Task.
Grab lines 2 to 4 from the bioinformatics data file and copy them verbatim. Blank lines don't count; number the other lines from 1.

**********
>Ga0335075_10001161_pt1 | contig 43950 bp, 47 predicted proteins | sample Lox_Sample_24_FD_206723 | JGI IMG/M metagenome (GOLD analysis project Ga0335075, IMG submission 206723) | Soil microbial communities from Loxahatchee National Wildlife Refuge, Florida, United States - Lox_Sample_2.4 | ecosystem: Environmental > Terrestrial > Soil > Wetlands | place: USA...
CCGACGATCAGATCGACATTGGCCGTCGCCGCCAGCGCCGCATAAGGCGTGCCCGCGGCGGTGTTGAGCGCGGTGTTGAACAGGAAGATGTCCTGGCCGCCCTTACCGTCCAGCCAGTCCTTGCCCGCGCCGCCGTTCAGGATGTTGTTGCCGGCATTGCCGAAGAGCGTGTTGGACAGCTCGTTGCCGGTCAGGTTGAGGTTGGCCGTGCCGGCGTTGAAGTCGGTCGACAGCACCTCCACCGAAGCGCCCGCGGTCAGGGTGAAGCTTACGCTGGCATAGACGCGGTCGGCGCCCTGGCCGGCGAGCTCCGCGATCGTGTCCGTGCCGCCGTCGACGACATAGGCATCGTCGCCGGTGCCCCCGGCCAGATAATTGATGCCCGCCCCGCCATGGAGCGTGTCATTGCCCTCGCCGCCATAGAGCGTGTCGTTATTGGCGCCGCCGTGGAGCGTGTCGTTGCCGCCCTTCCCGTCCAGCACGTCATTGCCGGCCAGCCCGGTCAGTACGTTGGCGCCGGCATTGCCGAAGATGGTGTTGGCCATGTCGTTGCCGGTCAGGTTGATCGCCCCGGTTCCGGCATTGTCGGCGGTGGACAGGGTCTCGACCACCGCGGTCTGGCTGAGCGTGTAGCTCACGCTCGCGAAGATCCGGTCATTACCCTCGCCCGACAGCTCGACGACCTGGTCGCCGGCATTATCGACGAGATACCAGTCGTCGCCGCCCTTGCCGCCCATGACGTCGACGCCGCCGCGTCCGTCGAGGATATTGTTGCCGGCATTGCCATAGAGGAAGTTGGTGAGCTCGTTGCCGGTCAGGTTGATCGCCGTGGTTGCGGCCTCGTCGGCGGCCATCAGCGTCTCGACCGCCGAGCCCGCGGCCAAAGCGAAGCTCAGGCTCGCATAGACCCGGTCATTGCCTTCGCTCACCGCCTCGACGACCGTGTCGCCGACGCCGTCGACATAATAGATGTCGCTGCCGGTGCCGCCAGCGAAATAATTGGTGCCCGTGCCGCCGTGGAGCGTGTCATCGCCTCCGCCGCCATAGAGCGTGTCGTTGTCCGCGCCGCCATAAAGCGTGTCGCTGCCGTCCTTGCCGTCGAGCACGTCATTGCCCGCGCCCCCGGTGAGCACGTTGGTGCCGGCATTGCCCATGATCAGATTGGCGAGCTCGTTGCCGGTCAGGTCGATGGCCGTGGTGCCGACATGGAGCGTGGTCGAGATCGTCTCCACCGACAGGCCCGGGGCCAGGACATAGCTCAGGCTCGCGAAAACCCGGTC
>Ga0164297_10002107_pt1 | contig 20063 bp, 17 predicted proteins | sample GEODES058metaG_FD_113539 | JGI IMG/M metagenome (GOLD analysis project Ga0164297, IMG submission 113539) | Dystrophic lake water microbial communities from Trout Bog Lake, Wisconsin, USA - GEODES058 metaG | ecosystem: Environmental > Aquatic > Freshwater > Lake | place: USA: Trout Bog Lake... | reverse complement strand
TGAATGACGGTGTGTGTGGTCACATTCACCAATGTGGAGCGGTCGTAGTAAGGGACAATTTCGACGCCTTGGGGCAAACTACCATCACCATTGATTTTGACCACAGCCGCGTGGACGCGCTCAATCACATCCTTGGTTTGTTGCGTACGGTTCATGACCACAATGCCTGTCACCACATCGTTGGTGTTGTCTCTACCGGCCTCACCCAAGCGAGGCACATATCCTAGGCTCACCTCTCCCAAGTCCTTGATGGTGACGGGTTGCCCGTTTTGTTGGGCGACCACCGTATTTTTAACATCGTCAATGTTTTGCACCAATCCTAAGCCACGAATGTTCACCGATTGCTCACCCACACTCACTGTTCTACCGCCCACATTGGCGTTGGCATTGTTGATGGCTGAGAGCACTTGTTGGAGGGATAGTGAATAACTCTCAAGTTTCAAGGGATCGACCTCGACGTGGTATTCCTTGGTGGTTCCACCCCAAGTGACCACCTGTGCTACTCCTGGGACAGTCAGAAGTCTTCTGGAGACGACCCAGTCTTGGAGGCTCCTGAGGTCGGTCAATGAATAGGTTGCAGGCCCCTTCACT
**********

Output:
CCGACGATCAGATCGACATTGGCCGTCGCCGCCAGCGCCGCATAAGGCGTGCCCGCGGCGGTGTTGAGCGCGGTGTTGAACAGGAAGATGTCCTGGCCGCCCTTACCGTCCAGCCAGTCCTTGCCCGCGCCGCCGTTCAGGATGTTGTTGCCGGCATTGCCGAAGAGCGTGTTGGACAGCTCGTTGCCGGTCAGGTTGAGGTTGGCCGTGCCGGCGTTGAAGTCGGTCGACAGCACCTCCACCGAAGCGCCCGCGGTCAGGGTGAAGCTTACGCTGGCATAGACGCGGTCGGCGCCCTGGCCGGCGAGCTCCGCGATCGTGTCCGTGCCGCCGTCGACGACATAGGCATCGTCGCCGGTGCCCCCGGCCAGATAATTGATGCCCGCCCCGCCATGGAGCGTGTCATTGCCCTCGCCGCCATAGAGCGTGTCGTTATTGGCGCCGCCGTGGAGCGTGTCGTTGCCGCCCTTCCCGTCCAGCACGTCATTGCCGGCCAGCCCGGTCAGTACGTTGGCGCCGGCATTGCCGAAGATGGTGTTGGCCATGTCGTTGCCGGTCAGGTTGATCGCCCCGGTTCCGGCATTGTCGGCGGTGGACAGGGTCTCGACCACCGCGGTCTGGCTGAGCGTGTAGCTCACGCTCGCGAAGATCCGGTCATTACCCTCGCCCGACAGCTCGACGACCTGGTCGCCGGCATTATCGACGAGATACCAGTCGTCGCCGCCCTTGCCGCCCATGACGTCGACGCCGCCGCGTCCGTCGAGGATATTGTTGCCGGCATTGCCATAGAGGAAGTTGGTGAGCTCGTTGCCGGTCAGGTTGATCGCCGTGGTTGCGGCCTCGTCGGCGGCCATCAGCGTCTCGACCGCCGAGCCCGCGGCCAAAGCGAAGCTCAGGCTCGCATAGACCCGGTCATTGCCTTCGCTCACCGCCTCGACGACCGTGTCGCCGACGCCGTCGACATAATAGATGTCGCTGCCGGTGCCGCCAGCGAAATAATTGGTGCCCGTGCCGCCGTGGAGCGTGTCATCGCCTCCGCCGCCATAGAGCGTGTCGTTGTCCGCGCCGCCATAAAGCGTGTCGCTGCCGTCCTTGCCGTCGAGCACGTCATTGCCCGCGCCCCCGGTGAGCACGTTGGTGCCGGCATTGCCCATGATCAGATTGGCGAGCTCGTTGCCGGTCAGGTCGATGGCCGTGGTGCCGACATGGAGCGTGGTCGAGATCGTCTCCACCGACAGGCCCGGGGCCAGGACATAGCTCAGGCTCGCGAAAACCCGGTC
>Ga0164297_10002107_pt1 | contig 20063 bp, 17 predicted proteins | sample GEODES058metaG_FD_113539 | JGI IMG/M metagenome (GOLD analysis project Ga0164297, IMG submission 113539) | Dystrophic lake water microbial communities from Trout Bog Lake, Wisconsin, USA - GEODES058 metaG | ecosystem: Environmental > Aquatic > Freshwater > Lake | place: USA: Trout Bog Lake... | reverse complement strand
TGAATGACGGTGTGTGTGGTCACATTCACCAATGTGGAGCGGTCGTAGTAAGGGACAATTTCGACGCCTTGGGGCAAACTACCATCACCATTGATTTTGACCACAGCCGCGTGGACGCGCTCAATCACATCCTTGGTTTGTTGCGTACGGTTCATGACCACAATGCCTGTCACCACATCGTTGGTGTTGTCTCTACCGGCCTCACCCAAGCGAGGCACATATCCTAGGCTCACCTCTCCCAAGTCCTTGATGGTGACGGGTTGCCCGTTTTGTTGGGCGACCACCGTATTTTTAACATCGTCAATGTTTTGCACCAATCCTAAGCCACGAATGTTCACCGATTGCTCACCCACACTCACTGTTCTACCGCCCACATTGGCGTTGGCATTGTTGATGGCTGAGAGCACTTGTTGGAGGGATAGTGAATAACTCTCAAGTTTCAAGGGATCGACCTCGACGTGGTATTCCTTGGTGGTTCCACCCCAAGTGACCACCTGTGCTACTCCTGGGACAGTCAGAAGTCTTCTGGAGACGACCCAGTCTTGGAGGCTCCTGAGGTCGGTCAATGAATAGGTTGCAGGCCCCTTCACT